Difference is much more than a positioning statement; it draws from behavioral cues, business practices or how we do what we do, our relationships, and the experience of doing business with us, which contributes to our reputation. Thiel says it's the answer to the business version of his contrarian question, “what valuable company is nobody building?” [read more]
How Good Ideas are Born, Get Done
We all like to think our ideas are good, and many likely are. When we stay with an idea long enough, over time, we may find a way to get it done. Adoption, or success is the validation that the idea was good.
Steven Johnson writes about big ideas and in Where Good Ideas Come From: The Natural History of Innovation he tells the fascinating stories of great ideas and great thinkers across disciplines. Setting the tone with Darwin's Paradox in the introduction, Johnson traces the origins of ideas along with their development.
Knowledge Work and the Metric Black Hole
One of the books on my reading list for 2016 was a choice because of its focus on something that is extremely rare and thus much more valuable when achieved -- mastering the art of learning complicated things quickly, and operating at a high skill level.
Reading Deep Work: the Rules for Focused Success in a Distracted World by Cal Newport contributes to becoming more aware of the value of creating uninterrupted stretches of time on which to focus on one question, task, or problem and develop the skills to transform the potential into tangible results people value.
Five Books for 2016
Reading on a variety of topics helps us expand our thinking while it contributes to our ability to discover patterns across different disciplines. Exercising the mind is not the same as doing mental gymnastics. It's more about learning to create and manage energy through frequency, intensity, and duration of work.
On my reading list this holiday season is a short list of five books.
21 Books Worth Reading
In Learning Habit weekly, I share what I'm reading along with a curated list of articles and resources for making sense of things, making do with what is at hand, and examples of making it we can learn from.
Why different disciplines?
This method of learning is based on the liberal arts subjects of study in schools and apprenticeship studios of the first millennium after Christ in the West.
Its classification originated directly from the works of the rhetorician Martian Capella who, in the fifth century, determined there were seven bodies of knowledge people should learn. Capella separated them into three literary and four scientific studies: [read more]
How to Get Lucky: 13 Techniques for Discovering and Taking Advantage of Life's Good Breaks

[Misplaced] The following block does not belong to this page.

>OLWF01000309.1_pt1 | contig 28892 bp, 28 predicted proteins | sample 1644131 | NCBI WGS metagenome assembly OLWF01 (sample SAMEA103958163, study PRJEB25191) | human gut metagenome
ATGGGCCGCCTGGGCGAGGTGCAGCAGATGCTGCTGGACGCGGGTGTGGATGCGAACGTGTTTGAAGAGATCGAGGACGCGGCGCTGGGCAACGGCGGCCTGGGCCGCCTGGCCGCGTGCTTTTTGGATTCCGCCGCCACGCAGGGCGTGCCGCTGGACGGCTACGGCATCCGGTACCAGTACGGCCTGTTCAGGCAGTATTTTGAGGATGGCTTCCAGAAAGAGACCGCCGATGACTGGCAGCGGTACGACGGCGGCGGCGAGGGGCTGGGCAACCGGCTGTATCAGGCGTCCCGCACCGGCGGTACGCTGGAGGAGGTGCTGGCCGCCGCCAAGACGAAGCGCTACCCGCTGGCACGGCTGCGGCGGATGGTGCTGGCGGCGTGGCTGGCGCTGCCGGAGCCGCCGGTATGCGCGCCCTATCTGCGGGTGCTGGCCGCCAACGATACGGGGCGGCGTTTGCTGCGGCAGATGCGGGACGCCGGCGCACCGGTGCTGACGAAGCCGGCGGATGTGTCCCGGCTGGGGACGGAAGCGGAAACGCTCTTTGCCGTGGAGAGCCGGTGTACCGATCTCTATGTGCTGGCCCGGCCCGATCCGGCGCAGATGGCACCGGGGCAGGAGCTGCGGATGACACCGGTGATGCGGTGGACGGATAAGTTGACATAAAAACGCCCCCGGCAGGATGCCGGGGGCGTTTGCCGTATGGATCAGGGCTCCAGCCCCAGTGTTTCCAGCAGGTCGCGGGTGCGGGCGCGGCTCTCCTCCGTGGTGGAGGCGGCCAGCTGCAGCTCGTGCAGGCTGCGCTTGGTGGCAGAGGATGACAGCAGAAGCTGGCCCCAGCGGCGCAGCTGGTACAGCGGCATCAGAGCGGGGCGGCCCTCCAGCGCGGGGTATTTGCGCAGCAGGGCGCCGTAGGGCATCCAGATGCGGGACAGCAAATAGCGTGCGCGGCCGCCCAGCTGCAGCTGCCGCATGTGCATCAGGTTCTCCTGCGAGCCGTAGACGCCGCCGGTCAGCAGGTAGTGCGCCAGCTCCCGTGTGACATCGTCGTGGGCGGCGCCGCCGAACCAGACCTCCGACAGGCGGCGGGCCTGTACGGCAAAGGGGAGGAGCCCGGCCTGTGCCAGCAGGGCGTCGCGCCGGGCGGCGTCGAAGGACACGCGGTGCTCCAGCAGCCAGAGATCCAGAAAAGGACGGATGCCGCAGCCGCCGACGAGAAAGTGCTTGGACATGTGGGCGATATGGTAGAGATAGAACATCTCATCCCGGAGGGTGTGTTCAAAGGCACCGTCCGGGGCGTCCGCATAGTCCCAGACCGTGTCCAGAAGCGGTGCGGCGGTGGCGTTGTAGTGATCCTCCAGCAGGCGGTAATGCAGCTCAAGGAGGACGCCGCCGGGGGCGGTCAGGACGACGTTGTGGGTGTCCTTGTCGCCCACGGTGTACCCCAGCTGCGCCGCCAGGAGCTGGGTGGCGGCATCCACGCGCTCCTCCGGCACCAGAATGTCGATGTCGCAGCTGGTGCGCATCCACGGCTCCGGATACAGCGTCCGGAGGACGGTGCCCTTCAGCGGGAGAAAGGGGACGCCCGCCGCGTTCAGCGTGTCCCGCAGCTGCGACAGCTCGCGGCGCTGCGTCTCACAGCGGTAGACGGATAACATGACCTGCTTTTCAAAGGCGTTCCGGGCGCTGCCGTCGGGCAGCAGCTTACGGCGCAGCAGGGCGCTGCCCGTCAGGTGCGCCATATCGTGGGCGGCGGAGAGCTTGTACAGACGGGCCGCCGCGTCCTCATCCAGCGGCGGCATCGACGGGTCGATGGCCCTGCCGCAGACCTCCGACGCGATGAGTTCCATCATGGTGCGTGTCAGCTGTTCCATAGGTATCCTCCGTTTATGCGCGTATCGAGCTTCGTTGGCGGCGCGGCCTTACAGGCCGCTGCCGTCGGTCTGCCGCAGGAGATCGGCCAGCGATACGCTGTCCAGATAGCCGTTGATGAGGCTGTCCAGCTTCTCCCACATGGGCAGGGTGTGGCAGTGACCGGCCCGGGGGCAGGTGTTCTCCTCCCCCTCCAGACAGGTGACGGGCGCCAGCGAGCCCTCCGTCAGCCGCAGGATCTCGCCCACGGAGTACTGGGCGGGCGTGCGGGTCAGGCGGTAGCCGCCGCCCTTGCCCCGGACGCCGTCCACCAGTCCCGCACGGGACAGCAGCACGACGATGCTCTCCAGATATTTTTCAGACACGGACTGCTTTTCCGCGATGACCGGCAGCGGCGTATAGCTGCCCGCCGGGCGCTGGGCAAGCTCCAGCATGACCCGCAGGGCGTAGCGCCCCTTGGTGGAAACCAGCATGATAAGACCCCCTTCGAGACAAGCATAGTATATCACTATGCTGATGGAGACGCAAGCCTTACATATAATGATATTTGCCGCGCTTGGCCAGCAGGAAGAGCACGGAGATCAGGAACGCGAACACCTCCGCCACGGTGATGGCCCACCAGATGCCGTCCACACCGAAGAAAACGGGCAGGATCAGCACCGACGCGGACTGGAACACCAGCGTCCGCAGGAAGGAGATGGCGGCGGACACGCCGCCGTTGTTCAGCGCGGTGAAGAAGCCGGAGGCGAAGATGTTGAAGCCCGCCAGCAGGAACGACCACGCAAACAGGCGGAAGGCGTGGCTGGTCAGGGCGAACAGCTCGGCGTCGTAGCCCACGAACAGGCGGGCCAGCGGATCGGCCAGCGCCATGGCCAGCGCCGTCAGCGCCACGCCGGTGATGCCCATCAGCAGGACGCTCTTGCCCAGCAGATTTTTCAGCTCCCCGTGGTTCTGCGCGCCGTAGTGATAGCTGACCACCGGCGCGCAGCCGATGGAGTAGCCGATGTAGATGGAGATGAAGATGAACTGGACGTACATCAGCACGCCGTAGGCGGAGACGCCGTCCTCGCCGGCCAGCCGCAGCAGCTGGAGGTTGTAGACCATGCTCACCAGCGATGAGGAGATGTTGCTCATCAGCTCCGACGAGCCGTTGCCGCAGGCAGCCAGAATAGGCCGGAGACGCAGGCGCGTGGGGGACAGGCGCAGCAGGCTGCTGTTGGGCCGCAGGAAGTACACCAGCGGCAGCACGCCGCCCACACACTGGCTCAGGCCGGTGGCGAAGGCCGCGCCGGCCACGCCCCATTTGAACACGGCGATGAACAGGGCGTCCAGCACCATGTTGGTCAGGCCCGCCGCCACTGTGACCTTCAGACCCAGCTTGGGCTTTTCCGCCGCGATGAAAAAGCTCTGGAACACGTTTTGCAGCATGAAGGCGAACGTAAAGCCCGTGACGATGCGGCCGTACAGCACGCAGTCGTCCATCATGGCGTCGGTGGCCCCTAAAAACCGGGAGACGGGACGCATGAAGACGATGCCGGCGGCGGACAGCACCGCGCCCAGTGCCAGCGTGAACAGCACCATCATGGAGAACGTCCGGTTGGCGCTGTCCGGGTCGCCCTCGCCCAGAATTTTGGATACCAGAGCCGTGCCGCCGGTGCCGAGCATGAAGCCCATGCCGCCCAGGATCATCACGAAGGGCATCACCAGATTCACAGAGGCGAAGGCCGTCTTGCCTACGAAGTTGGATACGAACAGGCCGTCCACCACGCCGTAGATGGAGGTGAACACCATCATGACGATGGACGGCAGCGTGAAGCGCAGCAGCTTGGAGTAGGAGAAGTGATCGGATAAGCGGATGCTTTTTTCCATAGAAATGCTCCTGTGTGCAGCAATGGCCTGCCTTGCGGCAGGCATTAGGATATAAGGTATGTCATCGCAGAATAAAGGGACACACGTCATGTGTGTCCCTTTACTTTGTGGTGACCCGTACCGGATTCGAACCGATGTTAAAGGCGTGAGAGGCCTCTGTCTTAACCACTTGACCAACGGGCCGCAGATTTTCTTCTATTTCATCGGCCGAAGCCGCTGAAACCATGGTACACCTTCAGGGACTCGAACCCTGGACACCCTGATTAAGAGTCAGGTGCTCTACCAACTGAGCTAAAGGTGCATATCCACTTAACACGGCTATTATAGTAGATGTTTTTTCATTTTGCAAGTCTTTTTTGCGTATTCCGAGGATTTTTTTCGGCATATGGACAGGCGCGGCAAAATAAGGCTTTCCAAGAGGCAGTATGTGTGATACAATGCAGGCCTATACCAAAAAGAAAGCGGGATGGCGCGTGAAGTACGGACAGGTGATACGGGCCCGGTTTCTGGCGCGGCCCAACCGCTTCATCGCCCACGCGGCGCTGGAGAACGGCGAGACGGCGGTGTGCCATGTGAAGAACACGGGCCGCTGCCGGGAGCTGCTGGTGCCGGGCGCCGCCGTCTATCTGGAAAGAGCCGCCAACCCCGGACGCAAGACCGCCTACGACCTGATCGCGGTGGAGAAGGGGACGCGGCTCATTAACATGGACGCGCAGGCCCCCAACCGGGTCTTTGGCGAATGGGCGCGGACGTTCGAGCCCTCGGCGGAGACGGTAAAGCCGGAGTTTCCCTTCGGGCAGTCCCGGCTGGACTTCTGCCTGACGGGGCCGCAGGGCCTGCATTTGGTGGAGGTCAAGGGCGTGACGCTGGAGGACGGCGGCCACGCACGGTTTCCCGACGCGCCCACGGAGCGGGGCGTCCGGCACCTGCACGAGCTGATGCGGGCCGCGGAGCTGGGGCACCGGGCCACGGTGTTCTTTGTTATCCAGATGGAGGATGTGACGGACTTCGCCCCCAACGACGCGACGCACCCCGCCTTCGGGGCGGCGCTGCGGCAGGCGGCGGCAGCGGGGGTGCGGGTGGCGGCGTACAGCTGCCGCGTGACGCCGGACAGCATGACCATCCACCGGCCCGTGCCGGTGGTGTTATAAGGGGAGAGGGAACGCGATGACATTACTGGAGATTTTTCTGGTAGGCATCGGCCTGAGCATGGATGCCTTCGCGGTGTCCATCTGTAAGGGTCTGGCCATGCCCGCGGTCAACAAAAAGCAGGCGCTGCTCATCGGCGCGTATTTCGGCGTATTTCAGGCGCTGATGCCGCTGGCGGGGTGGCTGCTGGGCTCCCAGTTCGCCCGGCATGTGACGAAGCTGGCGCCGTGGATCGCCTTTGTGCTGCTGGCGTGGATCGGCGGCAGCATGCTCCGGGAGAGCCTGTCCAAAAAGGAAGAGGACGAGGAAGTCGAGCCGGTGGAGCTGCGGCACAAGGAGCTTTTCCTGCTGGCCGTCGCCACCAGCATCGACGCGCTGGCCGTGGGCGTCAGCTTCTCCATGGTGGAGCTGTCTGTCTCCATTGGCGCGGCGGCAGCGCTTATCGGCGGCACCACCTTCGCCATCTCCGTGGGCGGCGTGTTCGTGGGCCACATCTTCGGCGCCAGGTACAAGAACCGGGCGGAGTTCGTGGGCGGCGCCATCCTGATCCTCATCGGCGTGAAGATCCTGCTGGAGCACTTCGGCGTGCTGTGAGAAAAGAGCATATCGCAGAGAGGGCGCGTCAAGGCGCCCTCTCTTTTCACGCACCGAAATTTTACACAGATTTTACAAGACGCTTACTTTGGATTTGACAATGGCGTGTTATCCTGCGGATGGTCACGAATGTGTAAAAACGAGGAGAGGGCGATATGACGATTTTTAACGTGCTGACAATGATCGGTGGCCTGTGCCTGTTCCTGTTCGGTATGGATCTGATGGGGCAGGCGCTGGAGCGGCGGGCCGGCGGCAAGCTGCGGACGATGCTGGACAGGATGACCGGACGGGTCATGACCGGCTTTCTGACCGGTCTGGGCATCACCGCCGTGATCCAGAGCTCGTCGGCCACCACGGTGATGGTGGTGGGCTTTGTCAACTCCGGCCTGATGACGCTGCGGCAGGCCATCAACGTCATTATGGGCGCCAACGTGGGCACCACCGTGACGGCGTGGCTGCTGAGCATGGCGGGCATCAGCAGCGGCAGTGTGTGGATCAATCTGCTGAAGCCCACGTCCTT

In How to Get Lucky: 13 techniques for discovering and taking advantage of life's good breaks, Max Gunther says we can arrange to improve our outcomes by upgrading our chances. In other words, we can learn how to improve the quality of our luck.
Luck (noun): Events that influence our lives but are not of our making.
We deny the role of luck because: [read more]
Why Simple Rules Produce Better Decisions
As our world has become more complex, so have our attempts to manage it by trying to predict ahead of time every possible scenario. Little by little, we have gotten into the habit of upping the ante on complexity with more complexity.
The habit is felt more strongly inside organizations where regulations and procedures can keep building on top of each other unchecked to unmanageable proportions. The tax code is a good example of this.
How to Fail at Almost Everything and Still Win Big
We know Scott Adams from his popular comic strip Dilbert, which follows the experiences of a cubicle-bound engineer working for an unreasonable boss at a nameless company. The recent collection Go Add Value Someplace Else is a classic, and like previous ones is based on Adams' own experience working in corporate America.
As he says in a book that has the kind of story of my life as subtitle, How to Fail at Almost Everything and Still Win Big, Scott Adams has failed at a lot of things -- from investments to inventions to computer programming. But he managed to turn his failure at office work into a giant success. [read more]
Sir Ken Robinson on the Relationship Between Imagination, Creativity, and Innovation
The premise of his book Out of Our Minds: Learning to be Creative is that our world is the product of the ideas, beliefs and values of human imagination and culture that have shaped it over centuries. It has been created out of our minds as much as from the natural environment. The human mind is profoundly and uniquely creative, but too many people have no sense of their true talents.
His mission is “to transform the culture of education and organizations with a richer conception of human creativity and intelligence.”